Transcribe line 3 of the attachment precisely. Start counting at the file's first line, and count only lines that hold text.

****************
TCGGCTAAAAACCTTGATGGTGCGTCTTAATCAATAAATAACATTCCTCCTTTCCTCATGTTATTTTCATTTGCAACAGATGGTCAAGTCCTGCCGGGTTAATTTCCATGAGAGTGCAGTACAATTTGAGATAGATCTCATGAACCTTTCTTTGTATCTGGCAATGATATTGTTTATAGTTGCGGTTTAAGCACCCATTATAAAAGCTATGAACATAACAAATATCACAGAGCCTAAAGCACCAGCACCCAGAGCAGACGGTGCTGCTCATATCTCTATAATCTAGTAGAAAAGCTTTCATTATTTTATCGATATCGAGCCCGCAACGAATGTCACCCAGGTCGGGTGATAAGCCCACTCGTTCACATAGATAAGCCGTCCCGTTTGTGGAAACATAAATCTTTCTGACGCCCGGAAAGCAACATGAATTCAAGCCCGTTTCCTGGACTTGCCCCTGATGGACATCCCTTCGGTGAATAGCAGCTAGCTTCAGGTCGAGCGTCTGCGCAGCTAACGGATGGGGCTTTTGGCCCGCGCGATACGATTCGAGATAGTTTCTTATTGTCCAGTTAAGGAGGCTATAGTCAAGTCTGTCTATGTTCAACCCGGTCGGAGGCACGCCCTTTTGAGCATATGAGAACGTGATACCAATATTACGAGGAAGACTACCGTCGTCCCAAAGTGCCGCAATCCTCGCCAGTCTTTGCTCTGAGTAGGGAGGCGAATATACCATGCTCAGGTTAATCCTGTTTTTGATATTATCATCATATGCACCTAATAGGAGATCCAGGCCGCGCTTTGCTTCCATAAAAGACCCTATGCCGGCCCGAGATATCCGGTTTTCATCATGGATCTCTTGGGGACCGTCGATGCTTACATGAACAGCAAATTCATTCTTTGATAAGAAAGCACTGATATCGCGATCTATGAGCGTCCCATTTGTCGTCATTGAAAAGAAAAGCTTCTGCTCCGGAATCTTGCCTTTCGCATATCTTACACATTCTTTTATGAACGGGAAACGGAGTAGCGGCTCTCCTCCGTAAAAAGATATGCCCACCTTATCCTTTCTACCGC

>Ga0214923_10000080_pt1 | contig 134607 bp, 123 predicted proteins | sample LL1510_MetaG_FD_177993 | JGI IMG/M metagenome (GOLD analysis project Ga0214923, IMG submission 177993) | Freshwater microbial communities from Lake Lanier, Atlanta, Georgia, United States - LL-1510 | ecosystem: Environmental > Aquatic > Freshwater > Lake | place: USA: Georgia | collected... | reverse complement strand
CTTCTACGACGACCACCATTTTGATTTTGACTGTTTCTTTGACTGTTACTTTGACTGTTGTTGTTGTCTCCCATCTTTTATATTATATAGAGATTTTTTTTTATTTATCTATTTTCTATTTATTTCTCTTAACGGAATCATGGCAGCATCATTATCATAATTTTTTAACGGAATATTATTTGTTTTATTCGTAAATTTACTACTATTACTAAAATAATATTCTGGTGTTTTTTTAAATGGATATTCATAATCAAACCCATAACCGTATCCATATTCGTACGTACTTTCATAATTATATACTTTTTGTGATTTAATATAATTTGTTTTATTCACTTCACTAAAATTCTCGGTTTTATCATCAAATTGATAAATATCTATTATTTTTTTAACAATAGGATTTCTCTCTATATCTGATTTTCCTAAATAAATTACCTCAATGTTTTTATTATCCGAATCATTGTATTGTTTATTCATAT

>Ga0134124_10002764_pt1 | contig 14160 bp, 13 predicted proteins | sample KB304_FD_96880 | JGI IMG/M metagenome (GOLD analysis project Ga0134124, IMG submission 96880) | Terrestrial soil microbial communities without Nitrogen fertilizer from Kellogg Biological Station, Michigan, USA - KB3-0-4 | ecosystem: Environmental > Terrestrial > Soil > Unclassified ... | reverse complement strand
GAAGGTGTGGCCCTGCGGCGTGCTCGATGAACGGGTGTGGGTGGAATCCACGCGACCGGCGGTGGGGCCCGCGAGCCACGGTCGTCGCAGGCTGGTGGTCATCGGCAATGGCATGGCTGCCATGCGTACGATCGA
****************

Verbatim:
CTTCTACGACGACCACCATTTTGATTTTGACTGTTTCTTTGACTGTTACTTTGACTGTTGTTGTTGTCTCCCATCTTTTATATTATATAGAGATTTTTTTTTATTTATCTATTTTCTATTTATTTCTCTTAACGGAATCATGGCAGCATCATTATCATAATTTTTTAACGGAATATTATTTGTTTTATTCGTAAATTTACTACTATTACTAAAATAATATTCTGGTGTTTTTTTAAATGGATATTCATAATCAAACCCATAACCGTATCCATATTCGTACGTACTTTCATAATTATATACTTTTTGTGATTTAATATAATTTGTTTTATTCACTTCACTAAAATTCTCGGTTTTATCATCAAATTGATAAATATCTATTATTTTTTTAACAATAGGATTTCTCTCTATATCTGATTTTCCTAAATAAATTACCTCAATGTTTTTATTATCCGAATCATTGTATTGTTTATTCATAT